In the decade since distribution company A24 started releasing films, it has become the dominant force at the specialty box office.
A24 movies don’t make much money, but they rake in critical acclaim like no other. Sure, the Academy has a streak of snubbing most of the distributor’s projects … But still, the Rotten Tomatoes scores and online chatter speak for themselves.
I thought A24 peaked in 2019 with “Midsommar” and “Booksmart,” two films with perpetual places in my top five movies of all time.
I was wrong.
“Everything, Everywhere, All At Once” may just be A24’s magnum opus.
Part sci-fi, part family drama, part comedy, the latest A24 project defies genre. The movie follows Evelyn and Waymond Wang (played by Michelle Yeoh and Ke Huy Quan) Chinese immigrants to the U.S. who own a struggling laundromat.
A myriad of conflicts arise as Evelyn’s father Gong Gong visits America for the first time, the laundromat business gets audited, the couple’s daughter Joy, portrayed by Stephanie Hsu, wants to introduce her girlfriend Becky to Gong Gong, and Waymond files for divorce.
As the family heads to the IRS office to go through the audit with Deirdre, played by Jamie Lee Curtis, Evelyn is suddenly introduced to the multiverse.
It’s impossible to talk about the rest of the movie without spoilers. I’m sure I’ll love watching it a second, third and hundredth time, but nothing compares to the experience of going in blind.
The film’s concept — weird, maximalist, absurd and surprisingly heartfelt — is a home run. Directors Daniel Kwan and Daniel Scheinert expertly balance laughs, tears and genuinely jaw-dropping moments in a way that shouldn’t work and yet led to one of the most enjoyable movies I’ve ever seen.
Yeoh delivers an Oscar-worthy performance as she struggles to make sense of how her choices in life have led her to each moment. From a strained relationship with her daughter to literally learning about the multiverse, Evelyn has plenty on her mind to make her break down, and Yeoh portrays all the emotions perfectly.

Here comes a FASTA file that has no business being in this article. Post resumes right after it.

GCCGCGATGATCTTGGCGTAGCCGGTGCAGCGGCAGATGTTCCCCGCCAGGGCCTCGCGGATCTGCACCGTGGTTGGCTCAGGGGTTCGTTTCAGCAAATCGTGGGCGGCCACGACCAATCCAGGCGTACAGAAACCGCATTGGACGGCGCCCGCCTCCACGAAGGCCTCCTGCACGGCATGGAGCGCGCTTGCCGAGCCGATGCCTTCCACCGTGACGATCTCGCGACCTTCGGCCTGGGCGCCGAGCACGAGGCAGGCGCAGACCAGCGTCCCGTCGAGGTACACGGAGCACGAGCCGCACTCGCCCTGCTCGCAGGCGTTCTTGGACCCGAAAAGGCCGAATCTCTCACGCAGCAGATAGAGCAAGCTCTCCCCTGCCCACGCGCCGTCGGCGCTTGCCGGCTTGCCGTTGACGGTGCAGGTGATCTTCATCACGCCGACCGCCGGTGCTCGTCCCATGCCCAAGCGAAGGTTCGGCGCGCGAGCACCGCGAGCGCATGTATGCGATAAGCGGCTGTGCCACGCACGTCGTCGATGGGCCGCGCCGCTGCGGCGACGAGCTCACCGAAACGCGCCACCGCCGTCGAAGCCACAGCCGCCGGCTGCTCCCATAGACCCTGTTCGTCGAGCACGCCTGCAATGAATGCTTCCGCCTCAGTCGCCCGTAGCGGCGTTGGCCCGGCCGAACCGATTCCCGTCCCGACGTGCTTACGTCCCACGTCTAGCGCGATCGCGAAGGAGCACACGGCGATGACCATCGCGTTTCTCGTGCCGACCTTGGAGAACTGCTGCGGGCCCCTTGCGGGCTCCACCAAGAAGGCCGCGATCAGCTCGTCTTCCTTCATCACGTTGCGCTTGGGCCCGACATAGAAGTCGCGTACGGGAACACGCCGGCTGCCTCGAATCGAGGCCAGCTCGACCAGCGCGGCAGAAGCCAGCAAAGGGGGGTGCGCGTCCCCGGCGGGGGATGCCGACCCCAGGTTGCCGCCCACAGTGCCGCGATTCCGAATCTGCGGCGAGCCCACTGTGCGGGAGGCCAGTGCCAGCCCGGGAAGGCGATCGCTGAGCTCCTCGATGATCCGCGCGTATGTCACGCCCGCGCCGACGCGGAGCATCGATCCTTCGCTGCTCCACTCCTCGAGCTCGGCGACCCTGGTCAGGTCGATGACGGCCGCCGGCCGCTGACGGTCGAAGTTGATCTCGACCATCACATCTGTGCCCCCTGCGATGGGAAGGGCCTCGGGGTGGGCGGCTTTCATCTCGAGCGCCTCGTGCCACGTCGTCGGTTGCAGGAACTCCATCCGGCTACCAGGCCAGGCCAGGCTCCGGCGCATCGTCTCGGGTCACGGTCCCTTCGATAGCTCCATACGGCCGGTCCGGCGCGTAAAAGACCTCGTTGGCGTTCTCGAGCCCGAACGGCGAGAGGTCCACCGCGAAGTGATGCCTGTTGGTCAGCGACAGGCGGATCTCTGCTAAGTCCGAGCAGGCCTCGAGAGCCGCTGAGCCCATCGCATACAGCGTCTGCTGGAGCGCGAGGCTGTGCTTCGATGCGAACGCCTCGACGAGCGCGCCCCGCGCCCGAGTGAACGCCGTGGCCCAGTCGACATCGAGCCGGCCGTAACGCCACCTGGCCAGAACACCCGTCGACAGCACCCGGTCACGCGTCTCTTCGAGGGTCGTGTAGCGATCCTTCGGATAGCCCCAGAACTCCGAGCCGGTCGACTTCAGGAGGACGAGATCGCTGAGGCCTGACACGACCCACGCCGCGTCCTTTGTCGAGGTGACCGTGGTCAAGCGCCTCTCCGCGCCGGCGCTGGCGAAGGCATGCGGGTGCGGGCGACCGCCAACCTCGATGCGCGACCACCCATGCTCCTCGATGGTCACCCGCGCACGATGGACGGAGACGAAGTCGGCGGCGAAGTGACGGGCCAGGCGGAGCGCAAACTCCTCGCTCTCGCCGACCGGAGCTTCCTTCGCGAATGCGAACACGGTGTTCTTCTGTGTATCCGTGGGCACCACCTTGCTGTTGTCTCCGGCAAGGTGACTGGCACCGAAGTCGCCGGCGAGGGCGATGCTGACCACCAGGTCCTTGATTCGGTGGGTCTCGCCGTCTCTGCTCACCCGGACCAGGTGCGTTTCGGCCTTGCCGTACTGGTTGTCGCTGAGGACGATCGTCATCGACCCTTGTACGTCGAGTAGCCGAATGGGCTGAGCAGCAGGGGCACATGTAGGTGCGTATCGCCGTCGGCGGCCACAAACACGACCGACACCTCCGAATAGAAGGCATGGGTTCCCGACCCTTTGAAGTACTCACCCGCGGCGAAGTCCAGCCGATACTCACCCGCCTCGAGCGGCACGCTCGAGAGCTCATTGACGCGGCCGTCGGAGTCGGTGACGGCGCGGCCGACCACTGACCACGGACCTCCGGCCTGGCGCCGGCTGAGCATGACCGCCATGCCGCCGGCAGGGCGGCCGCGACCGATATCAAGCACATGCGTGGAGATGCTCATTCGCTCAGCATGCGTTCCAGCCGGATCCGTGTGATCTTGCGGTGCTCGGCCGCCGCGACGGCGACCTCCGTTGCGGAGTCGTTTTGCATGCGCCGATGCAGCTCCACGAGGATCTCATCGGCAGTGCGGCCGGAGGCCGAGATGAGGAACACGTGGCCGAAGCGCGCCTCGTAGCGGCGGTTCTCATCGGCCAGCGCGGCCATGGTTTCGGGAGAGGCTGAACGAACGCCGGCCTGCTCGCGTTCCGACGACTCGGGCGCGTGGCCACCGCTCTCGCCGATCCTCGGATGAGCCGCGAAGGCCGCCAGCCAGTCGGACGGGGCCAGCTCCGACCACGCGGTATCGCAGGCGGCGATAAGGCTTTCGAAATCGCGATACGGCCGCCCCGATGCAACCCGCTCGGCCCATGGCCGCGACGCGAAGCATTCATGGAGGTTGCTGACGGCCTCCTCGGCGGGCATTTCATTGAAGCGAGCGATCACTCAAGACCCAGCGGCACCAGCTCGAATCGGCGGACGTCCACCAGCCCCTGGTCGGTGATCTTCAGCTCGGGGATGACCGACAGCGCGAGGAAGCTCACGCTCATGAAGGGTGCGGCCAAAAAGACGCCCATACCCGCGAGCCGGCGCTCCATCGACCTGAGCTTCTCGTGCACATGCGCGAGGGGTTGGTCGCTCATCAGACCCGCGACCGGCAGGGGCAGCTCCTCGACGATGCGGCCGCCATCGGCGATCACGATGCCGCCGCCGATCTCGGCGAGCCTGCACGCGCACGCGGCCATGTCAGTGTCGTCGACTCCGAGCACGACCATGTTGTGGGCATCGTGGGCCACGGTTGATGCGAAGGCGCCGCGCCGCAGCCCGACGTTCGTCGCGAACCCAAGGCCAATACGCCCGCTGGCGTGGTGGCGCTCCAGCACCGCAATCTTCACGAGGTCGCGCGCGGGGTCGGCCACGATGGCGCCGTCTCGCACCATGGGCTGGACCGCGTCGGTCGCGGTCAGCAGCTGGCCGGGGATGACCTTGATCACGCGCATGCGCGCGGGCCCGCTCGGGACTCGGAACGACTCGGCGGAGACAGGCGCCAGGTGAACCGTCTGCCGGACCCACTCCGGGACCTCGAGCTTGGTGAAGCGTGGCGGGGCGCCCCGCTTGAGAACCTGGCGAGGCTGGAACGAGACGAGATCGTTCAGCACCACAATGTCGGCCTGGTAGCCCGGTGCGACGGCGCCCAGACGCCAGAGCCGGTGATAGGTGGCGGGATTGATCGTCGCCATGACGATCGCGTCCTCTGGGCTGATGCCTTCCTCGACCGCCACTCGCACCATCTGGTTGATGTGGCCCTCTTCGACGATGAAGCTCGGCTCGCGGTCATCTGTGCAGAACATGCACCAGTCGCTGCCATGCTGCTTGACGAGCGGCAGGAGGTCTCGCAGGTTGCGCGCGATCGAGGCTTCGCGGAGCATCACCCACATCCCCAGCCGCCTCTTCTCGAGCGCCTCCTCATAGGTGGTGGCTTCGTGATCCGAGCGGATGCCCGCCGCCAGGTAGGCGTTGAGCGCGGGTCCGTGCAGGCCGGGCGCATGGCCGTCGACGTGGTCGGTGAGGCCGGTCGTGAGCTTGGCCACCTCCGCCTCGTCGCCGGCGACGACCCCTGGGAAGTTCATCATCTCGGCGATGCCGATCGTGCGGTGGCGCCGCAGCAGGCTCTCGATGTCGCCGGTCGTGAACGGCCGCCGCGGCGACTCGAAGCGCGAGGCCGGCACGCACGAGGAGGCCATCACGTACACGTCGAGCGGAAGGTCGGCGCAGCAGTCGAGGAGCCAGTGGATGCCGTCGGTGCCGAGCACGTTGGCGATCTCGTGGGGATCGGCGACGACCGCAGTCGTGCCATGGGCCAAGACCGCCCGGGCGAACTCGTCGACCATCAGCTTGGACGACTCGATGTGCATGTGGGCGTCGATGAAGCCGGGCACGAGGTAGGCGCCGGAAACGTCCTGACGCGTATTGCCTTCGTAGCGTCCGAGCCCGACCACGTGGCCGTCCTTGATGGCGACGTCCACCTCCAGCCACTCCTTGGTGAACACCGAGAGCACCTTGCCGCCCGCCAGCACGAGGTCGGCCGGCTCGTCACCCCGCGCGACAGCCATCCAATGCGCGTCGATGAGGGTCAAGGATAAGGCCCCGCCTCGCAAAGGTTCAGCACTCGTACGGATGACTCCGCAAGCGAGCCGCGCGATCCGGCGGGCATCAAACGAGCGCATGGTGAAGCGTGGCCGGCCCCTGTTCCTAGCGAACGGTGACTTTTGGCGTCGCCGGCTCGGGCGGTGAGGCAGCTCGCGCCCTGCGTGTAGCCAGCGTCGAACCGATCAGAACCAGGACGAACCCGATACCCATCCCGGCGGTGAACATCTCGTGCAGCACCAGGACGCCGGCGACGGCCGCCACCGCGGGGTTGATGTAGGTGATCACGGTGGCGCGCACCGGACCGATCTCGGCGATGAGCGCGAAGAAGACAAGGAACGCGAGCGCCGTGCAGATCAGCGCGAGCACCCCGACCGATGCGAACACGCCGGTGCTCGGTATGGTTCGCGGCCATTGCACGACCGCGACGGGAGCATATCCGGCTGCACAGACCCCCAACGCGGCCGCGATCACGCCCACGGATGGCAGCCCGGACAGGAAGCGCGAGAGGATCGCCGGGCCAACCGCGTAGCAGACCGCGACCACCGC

For her part, Hsu steals the show as Joy. She struggles to deal with her parents’ begrudging acceptance of her queer relationship while coping with depression and the “nothing matters” mindset that comes with being a young adult. Joy is a dense emotional character yet still manages to get the most laughs of any main character, except maybe Jamie Lee Curtis.
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Beyond the acting, “Everything, Everywhere” excels on a technical level. I was in love with the cinematography before the multiverse even got introduced, and it only got better from there. I admit I’m heavily biased in favor of any movie that introduces characters in mirrors, but that doesn’t mean I’m wrong,
With a $25 million budget, I’d accept some wonky effects from this movie. And to be fair, the effects aren’t stellar in one universe specifically (no spoilers though). But for the vast majority of the film, “Everything, Everywhere” could go toe-to-toe with Marvel.
Part of the reason the movie’s effects work so well is because of its tight focus. The action here doesn’t need giant set pieces and CGI monsters to work, and the plot is better for it.
I’m down for large-scale blockbusters any time, but A24 doesn’t need to do that to tell a good story. All it needs is a giant cosmic bagel.
And while I promised no spoilers, I have to mention the props. Every object in this movie carries significance, including but not limited to: googly eyes, rocks, a racoon puppet, a Jeremy Scott jacket straight from @tinyjewishgirl’s TikTok and, uh, buttplugs.
In a movie where randomness is an intentional plot rule, nothing is unaffected. Actions, costumes, sets and props are all defined by unexpectedness, and it leads to one of the most unique and engaging films I’ve ever seen.
It’s too soon to tell if “Everything, Everywhere, All At Once” will shake up my all-time favorite movies list. The only way to get there is after at least five or six rewatches.
But I am confident this movie is in the top 10 best quality movies I’ve ever seen, and I can’t wait to see what A24 does next.
What’s that? Its next project is about a little talking shell who wears shoes and needs to find his family? I’m in.